By Chris Lane
By Jeff Balke
By Aaron Reiss
By Angelica Leicht
By Dianna Wray
By Aaron Reiss
By Camilo Smith
By Craig Malisow
Holcomb also pleads ignorance about the $500,000 investment Melson made in England, for which Dorothy Holcomb contributed $150,000 from the Re/Max Gulf Coast escrow account. Within days of Winterhawk's seizure, Melson filed a lawsuit in London in the High Court of Justice, Queen's Bench Division, seeking return of the investment he'd made on behalf of his friends. The High Court issued an injunction freezing the funds.
On September 19, 1997, Melson and his counterpart in England, World Wide Resources, appeared to have reached a settlement, whereby World Wide would pay Winterhawk $600,000. The only problem was that, upon return to these shores, the money would no doubt be seized by the U.S attorney's office and added to the assets up for grabs in the civil forfeiture proceedings.
The settlement was apparently delayed because on September 27, Dorothy Holcomb faxed a letter to Wayne and Debbie Melson.
"Bill & I were having our coffee this morning & I brought him up to date about the events related to the London refunding of monies -- we think we need more communication between us so that if or when a 'Mr. Jones' calls, Bill would be more prepared to work as a team to support whatever events are occurring at the time."
The following day, Billy Holcomb faxed a second letter with "a further thought with regard to the pending transfer of funds from London." Holcomb noted that World Wide Resources might be "uncomfortable about not using the name of Winterhawk" when it wired the money to Texas Coastal. Holcomb suggested that World Wide use the name Winterhawk, but direct the money to Melson's account.
"It probably would not matter from the bank's point of view under the transfer being made under Winterhawk as long as your business account number is used," Holcomb wrote. "It would need to be wired to my attention and I could see that it goes into the right account."
On September 29, Melson received a faxed letter from Paul Simms, a London attorney for World Wide. Simms wrote that it was "a pity" that Melson hadn't informed World Wide earlier of Winterhawk's seizure, "as it is a duty ... to make full and frank discovery of all relevant issues."
Simms asked to be put in touch with Winterhawk's attorneys, or "if there are no lawyers appointed, then I would like to be able to contact the FBI direct." The following day, Melson contacted an attorney named Alan Tomlin, who was asked to draw up letters for each of the investors stating how much they had invested and that Melson was representing their interests. It was important, Melson wrote, "that I obtain this letter as soon as possible as ... proceedings have already begun in [an] attempt to retrieve the investment funds."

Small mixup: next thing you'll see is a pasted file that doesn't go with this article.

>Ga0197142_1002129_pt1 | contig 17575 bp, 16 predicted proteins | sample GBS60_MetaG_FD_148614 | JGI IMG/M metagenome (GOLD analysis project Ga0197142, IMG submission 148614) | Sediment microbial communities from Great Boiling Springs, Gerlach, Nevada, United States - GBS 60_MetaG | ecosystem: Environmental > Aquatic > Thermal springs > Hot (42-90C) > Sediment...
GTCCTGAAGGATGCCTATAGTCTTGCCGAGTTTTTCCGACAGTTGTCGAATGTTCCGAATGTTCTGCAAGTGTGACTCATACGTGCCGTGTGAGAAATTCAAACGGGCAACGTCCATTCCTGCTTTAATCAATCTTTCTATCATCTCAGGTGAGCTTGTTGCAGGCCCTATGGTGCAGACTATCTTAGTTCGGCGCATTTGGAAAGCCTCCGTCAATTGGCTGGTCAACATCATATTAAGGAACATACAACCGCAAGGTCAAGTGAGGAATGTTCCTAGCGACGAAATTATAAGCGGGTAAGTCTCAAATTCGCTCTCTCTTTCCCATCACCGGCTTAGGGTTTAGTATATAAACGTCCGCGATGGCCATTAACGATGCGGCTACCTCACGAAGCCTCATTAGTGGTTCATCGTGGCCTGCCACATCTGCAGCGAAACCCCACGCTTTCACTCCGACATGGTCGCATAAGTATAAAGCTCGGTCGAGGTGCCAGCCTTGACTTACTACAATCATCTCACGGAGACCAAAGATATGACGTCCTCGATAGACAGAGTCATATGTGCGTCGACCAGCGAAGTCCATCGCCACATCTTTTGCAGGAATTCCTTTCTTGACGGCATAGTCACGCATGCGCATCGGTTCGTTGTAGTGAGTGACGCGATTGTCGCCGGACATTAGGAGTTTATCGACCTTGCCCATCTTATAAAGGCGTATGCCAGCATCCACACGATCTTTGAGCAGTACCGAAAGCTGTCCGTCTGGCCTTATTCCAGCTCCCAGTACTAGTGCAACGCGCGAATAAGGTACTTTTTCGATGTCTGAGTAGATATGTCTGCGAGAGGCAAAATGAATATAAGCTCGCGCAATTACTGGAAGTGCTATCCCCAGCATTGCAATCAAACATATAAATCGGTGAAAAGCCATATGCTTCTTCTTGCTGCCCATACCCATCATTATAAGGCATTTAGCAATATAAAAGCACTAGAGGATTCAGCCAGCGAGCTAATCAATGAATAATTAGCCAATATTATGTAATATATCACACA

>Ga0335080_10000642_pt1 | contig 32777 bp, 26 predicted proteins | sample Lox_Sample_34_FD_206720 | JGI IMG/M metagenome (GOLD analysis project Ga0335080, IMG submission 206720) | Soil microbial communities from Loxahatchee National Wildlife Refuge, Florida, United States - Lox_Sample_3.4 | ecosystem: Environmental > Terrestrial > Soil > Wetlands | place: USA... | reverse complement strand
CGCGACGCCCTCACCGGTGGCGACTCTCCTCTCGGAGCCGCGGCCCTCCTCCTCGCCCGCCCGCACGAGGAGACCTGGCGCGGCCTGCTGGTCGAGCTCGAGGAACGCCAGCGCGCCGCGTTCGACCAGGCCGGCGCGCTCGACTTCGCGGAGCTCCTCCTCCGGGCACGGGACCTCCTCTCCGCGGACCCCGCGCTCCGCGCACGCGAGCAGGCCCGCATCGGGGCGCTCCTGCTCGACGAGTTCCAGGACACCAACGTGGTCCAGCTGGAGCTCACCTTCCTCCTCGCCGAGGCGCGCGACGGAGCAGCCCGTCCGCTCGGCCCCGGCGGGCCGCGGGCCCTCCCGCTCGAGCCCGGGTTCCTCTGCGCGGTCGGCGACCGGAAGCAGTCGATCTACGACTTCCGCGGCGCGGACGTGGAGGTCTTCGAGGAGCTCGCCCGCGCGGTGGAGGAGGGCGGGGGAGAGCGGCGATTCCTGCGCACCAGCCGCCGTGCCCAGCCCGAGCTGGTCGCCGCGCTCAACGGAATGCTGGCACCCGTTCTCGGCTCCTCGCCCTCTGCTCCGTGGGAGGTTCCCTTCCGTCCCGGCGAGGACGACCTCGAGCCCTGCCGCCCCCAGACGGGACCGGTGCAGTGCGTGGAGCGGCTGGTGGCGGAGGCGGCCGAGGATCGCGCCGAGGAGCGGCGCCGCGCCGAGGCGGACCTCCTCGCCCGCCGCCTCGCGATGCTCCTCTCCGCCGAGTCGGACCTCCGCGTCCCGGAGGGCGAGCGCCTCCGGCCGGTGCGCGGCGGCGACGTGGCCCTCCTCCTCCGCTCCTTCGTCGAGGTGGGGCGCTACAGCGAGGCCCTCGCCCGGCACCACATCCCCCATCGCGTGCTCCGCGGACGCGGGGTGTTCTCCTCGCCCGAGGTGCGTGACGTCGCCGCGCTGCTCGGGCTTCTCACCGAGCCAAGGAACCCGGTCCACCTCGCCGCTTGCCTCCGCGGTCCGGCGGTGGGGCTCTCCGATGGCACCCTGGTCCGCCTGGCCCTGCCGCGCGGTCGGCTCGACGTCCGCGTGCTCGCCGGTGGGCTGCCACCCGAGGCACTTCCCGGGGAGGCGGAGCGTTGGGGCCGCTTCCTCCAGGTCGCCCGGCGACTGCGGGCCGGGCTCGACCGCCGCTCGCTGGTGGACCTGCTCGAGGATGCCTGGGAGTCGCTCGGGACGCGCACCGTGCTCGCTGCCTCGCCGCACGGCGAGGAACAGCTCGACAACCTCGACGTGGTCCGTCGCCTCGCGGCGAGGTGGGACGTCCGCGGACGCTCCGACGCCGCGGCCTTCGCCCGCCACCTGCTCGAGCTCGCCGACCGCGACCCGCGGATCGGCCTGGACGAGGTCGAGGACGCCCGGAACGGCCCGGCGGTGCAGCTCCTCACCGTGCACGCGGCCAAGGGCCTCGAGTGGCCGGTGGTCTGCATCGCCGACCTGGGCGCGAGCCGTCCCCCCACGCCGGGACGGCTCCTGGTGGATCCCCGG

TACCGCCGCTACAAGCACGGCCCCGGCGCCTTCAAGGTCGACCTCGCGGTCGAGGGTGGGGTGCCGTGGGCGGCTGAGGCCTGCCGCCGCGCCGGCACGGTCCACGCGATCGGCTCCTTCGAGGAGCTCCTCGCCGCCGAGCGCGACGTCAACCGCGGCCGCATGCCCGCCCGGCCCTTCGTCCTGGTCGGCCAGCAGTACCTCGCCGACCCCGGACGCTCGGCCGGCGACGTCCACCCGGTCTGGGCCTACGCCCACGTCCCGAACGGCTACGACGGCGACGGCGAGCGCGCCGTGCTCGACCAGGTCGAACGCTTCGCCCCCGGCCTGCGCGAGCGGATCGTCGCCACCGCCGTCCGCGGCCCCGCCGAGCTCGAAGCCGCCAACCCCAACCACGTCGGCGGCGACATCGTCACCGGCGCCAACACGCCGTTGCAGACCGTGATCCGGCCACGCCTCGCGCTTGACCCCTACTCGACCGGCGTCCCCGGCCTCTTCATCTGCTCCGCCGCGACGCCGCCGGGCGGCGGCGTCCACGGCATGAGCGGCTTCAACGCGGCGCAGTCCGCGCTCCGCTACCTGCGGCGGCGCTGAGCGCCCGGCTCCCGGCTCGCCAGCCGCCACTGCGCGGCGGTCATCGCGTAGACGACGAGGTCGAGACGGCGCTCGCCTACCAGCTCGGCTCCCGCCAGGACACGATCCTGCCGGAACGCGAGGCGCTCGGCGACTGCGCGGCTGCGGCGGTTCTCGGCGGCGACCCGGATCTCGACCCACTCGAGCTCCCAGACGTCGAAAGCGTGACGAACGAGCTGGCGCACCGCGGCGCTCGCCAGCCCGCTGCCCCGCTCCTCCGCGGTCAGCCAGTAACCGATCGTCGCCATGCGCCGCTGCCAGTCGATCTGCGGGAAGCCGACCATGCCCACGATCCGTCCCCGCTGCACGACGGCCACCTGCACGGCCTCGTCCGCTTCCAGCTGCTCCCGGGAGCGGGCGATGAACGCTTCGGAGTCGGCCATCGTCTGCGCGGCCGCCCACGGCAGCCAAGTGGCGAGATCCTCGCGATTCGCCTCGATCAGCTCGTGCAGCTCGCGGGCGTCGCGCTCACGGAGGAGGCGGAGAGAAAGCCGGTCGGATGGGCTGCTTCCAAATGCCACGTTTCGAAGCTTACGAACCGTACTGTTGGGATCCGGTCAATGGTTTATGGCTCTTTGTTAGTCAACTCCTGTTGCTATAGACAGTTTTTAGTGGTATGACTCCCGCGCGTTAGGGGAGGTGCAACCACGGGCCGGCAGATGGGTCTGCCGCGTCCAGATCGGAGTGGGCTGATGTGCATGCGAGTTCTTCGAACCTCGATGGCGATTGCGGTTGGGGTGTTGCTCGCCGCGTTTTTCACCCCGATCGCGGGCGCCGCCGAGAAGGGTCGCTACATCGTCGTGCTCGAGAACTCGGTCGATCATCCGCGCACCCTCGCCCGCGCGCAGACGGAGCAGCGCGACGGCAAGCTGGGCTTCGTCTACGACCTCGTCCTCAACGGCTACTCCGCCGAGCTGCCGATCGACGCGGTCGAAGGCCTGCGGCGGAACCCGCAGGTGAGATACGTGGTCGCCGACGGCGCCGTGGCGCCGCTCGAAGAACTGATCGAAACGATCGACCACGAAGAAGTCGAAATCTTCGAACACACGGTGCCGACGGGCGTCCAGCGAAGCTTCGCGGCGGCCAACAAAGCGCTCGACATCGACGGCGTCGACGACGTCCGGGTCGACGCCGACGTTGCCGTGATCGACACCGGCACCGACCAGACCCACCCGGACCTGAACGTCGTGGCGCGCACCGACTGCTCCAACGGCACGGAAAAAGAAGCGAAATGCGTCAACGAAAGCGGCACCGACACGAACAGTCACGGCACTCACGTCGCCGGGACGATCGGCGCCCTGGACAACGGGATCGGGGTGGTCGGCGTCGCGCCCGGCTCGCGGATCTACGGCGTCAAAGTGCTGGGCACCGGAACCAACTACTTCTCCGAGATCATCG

The "proceedings" Melson referred to were actually a new seizure order for Winterhawk, filed in federal court on October 31, 1997, that sought to retrieve the $500,000 invested with World Wide Resources. Apparently, the feds acted too late. On November 17, 1997, World Wide wired $525,000 to Texas Coastal Bank, where the funds were distributed to the original investors.
While the 5 percent return was much less than expected, the Melsons and the Holcombs could hardly complain. They, unlike almost every other Winterhawk investors, did not lose their money.
In September 1997, after spending $18,000 on renovations, Shirley and Bob Harkins moved into a garage apartment adjacent to the house Robert Cord bought them. They were preparing to start work on the house itself when the FBI showed up and seized the property.
Perhaps the Harkinses are the only true victims of the Winterhawk scam. At least it could be argued that anyone who believes they can invest a sum of money and have it come back doubled in 30 days is asking to be taken.
But Bob and Shirley Harkins had long been praying for what they needed. That it finally came in the name of Robert Cord is a quirk of fate the Harkinses are not totally prepared to denounce. After all, they could never afford the house they have now, and though they probably won't be able to keep it, there's still a chance.
According to the Harkinses' lawyer, Norman Van Pelt, the best thing that could happen is that the judge sitting on the forfeiture case will decide Bob and Shirley are "innocent owners," and award them the property. That may not go over well with the other investors, who will ask that the house be sold and the proceeds disbursed among them.
The other option is for the Harkinses to raise $150,000 in donations and buy the house. Of course, that's going to take a lot more praying.
"We could move out and just forget this whole thing ever happened," Shirley Harkins says. "But that's not true faith."
E-mail Brian Wallstin at email@example.com.